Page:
The Protected Marine Area of Tavolara

The peninsula of Capo Ceraso is part of the Protected Marine Area of Tavolara, and is characterized by a varied and charming landscape, a succession of bays, beaches, coves and headlands. The protected zone covers the entire territory that stretches from the beach La Cinta southbound, up to Capo Ceraso northbound and the three islands Tavolara, Molara e Molarotto.

The majestic Tavolara Island, the archetypal ideal island, owes its name to its particular narrow and long shape, ending in the offshoots of Punta Timone to the East and the flatter Spalmatore di Terra to the West. The big island rises up to 565 m above sea level with the peak of Punta Cannone, and lies in its magnificence on the surrounding territory, welcoming to Sardinia visitors landing in Olbia via ferry.

The island makes up a precious framework in which the sea, with its turquoise waters, meets the coast with its white beaches, the pink granite rocks and the high white limestone cliffs, creating a matchless mosaic of colours. The atmospheric effect called “Il cappello di Tavolara”, caused by the encounter between the hot and humid air currents and the mountain barrier, is even visible from far away and one can enjoy the changing scenarios related to the play of the wind and the clouds as perspective on the island changes.

A long and mysterious history

Up to 10,000 years ago, during the last glaciation, the island was connected to the mainland and emerged from a wooded and hillside area. As the ice melted, about 8,000 years ago, Tavolara gradually began to come apart first from the other islands and then from the mainland. Traces of its geological history can be found on the seabed, where ”fossil beaches”, underwater archaeological structures that indicate the level reached by sea through the ages, can be observed.

On the island there are more than eighty archaeological sites which testify to the rites of worship and prayer that took place there. Particularly noteworthy is the cave of the Pope, of the Middle Neolithic, inside which some rock paintings dating back to over 5,500 years ago, depicting pastel pink and orange hued human figures, can be found.

The seabeds around the island are particularly rich in shipwrecks, which testify to the fact that throughout the ages the island, though not having permanent settlements, had always had a strategic position with respect to commercial traffic from the mainland to Olbia, a city founded by the Carthaginians in the fourth century BC. After the key role played in Roman and Byzantine times, from 1400 the Tavolara Island experienced a long period of decline which only ended with the advent of the Savoy dynasty.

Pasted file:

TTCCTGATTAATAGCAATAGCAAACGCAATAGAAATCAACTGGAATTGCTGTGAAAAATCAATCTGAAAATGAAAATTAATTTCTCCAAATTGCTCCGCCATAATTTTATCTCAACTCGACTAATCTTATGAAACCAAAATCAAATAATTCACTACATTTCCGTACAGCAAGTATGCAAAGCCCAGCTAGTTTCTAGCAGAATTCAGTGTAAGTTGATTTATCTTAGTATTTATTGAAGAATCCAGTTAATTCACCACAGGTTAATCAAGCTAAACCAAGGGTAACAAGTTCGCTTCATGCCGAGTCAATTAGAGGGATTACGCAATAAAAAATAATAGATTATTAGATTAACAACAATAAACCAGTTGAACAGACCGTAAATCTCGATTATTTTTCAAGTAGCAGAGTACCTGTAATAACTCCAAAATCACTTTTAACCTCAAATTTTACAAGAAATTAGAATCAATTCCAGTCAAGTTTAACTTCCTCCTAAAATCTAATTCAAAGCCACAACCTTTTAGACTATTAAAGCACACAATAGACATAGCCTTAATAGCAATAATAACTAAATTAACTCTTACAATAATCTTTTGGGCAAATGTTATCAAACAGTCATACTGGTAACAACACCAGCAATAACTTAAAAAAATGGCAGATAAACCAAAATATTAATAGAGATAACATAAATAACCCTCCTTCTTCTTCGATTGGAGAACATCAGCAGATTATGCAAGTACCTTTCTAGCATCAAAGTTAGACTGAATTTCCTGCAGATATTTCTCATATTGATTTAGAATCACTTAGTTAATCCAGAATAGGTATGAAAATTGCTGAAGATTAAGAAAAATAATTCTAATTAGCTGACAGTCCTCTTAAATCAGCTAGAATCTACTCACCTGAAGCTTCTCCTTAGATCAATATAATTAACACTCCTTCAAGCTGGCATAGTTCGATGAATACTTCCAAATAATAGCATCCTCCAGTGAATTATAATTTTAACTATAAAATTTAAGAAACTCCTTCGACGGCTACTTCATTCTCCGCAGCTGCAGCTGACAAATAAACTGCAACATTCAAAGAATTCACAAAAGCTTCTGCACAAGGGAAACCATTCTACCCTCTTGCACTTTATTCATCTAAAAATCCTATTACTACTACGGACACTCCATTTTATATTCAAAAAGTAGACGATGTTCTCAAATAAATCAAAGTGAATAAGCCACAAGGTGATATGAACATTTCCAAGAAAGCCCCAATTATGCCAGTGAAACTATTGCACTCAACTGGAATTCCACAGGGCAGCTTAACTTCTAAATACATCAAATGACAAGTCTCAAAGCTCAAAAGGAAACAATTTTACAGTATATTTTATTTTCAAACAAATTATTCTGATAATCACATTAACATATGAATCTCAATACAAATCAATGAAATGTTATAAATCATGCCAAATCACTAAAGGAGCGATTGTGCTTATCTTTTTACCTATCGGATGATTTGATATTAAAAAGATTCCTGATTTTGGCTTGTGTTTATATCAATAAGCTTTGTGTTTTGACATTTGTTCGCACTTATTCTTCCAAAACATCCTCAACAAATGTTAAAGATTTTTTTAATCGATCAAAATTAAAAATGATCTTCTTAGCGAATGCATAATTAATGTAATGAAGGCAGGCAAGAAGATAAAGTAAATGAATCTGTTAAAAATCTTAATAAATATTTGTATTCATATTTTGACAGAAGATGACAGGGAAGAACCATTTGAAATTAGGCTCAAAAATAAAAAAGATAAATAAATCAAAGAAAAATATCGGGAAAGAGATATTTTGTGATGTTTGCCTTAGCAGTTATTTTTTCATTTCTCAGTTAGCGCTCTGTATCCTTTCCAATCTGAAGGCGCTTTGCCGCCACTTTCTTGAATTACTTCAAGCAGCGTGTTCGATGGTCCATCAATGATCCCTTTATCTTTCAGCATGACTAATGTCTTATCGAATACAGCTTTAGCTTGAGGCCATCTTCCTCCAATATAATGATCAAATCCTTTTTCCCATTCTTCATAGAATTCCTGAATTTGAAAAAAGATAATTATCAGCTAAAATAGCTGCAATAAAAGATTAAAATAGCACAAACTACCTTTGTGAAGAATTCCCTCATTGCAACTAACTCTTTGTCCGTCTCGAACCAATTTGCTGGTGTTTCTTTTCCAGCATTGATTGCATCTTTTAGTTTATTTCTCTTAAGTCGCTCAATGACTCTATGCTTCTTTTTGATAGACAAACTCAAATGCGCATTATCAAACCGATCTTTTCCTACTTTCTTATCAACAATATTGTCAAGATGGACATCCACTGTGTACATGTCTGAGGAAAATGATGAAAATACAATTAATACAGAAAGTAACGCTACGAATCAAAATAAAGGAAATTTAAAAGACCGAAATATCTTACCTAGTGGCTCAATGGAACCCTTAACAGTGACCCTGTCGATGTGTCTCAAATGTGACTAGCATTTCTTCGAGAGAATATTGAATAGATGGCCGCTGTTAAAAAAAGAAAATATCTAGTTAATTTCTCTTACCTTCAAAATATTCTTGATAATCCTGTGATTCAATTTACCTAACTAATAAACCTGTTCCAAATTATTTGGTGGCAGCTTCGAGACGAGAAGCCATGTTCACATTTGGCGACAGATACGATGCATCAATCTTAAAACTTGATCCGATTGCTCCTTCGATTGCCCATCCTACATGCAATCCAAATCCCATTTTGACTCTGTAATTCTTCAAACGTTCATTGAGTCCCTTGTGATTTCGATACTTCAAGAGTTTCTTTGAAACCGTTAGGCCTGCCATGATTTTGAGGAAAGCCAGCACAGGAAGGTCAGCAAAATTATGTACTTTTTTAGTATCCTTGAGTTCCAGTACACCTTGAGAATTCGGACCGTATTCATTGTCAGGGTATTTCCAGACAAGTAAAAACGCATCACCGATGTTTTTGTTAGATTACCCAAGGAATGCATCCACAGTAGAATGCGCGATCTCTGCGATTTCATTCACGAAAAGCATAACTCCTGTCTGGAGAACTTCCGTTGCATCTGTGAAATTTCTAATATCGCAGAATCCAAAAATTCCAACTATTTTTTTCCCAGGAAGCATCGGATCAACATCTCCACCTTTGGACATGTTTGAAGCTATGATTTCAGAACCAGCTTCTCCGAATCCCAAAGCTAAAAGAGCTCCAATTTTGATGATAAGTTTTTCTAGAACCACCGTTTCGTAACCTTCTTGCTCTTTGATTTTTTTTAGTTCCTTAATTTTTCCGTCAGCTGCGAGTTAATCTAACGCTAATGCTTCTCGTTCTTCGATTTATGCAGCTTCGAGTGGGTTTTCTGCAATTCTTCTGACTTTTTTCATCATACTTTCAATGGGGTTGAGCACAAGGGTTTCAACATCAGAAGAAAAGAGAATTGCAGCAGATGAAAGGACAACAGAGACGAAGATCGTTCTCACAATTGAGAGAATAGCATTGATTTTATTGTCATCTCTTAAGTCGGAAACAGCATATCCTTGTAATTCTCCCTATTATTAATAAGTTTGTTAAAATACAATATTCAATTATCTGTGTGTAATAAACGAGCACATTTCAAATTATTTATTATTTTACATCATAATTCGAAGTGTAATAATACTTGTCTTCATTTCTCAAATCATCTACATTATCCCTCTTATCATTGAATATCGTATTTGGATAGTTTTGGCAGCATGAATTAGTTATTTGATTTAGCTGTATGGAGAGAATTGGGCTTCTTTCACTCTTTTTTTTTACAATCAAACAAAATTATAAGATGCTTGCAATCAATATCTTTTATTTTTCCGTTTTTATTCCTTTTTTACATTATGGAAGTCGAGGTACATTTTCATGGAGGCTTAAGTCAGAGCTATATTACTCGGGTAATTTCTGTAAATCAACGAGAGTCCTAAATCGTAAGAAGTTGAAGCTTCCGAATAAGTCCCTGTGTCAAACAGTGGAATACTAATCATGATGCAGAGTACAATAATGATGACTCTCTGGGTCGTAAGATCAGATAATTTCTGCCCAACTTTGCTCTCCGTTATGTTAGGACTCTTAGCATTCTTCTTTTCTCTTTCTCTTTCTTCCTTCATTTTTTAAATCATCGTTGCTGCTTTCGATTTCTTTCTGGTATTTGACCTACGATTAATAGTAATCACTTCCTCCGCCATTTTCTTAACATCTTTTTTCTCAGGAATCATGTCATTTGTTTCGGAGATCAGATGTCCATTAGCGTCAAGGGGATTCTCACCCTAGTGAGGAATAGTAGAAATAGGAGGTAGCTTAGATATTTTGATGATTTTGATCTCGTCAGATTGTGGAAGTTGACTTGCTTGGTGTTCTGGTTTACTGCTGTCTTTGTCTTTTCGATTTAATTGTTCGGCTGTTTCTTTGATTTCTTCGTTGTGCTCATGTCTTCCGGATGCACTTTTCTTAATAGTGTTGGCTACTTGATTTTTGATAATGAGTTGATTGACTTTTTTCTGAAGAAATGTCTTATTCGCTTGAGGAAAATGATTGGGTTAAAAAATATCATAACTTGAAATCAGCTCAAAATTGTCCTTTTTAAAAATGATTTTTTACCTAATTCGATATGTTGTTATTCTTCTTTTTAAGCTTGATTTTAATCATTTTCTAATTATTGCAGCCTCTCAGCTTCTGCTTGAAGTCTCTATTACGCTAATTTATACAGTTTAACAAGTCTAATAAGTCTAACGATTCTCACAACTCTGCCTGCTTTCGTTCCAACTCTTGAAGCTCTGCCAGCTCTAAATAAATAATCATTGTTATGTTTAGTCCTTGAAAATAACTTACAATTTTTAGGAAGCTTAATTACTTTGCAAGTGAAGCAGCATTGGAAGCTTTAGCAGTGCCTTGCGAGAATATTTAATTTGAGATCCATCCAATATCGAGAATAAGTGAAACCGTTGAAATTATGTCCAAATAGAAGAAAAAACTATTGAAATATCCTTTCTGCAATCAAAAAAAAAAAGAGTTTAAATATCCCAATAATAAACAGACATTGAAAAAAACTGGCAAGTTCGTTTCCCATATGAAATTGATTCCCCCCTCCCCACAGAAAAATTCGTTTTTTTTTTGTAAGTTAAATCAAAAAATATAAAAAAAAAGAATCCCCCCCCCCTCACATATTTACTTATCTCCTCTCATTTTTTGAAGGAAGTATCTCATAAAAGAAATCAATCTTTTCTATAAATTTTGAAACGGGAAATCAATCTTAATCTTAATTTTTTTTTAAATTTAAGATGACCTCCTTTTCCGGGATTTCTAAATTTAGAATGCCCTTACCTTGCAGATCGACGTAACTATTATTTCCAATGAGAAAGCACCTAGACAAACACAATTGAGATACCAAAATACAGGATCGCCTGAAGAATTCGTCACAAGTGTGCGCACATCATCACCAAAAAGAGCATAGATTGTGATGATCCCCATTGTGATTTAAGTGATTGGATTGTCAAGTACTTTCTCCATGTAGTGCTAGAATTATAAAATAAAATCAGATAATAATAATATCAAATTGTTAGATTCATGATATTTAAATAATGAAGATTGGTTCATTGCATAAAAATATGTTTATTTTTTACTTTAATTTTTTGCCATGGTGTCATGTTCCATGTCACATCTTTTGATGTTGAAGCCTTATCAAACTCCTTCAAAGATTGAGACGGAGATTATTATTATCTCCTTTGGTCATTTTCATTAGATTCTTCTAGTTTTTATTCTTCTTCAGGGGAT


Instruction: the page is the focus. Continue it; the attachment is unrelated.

It was Carlo Alberto Prince of Savoy who assigned to Paolo Bertoleoni, a descendant of one of the island’s first inhabitants, the title of island’s owner. From that very moment, Bertoleoni began to see himself as the “king of Tavolara “the smallest kingdom in the world”, of which some traces can even be found at Buckingham Palace, among the portraits of all the kings of the Earth. In the 60s, with the arrival of the Navy, which expropriated the area to build a military base for very low frequency radio communications, the small community of fishermen and lighthouse keepers moved to the coast where they founded Porto San Paolo.

The Molara Island much less impressive than Tavolara, owes its name to its rounded, wheel-like shape that characterizes it. The island, consisting of pink granite, is very rocky and steep, but it also has a variety of perennial springs which allowed human settlements to develop, and is covered by the typical dense scrub vegetation, the Mediterranean Scrub, which is characteristic of Mediterranean coastal regions. The famous Molara pools, a shallow stretch of turquoise and transparent waters, are one of the island’s major attractions along with some ruins of Churches and medieval villages.

At  Cala Chiesa stands the village of Gurguary, the only surviving example of a medieval village in Sardinia and parts of the St. Pontian’s Church, linked to the figure of Pope Pontian who died in exile on Tavolara. Currently, the island is owned by an Olbia-based family and visits are only allowed along the coast.

Molarotto, the third island forming part of the protected area, is the last outpost of land before the open sea. It is a small outcrop of pink granite sometimes turning white due to a multitude of birds nesting in the nearby islands which alight to rest there.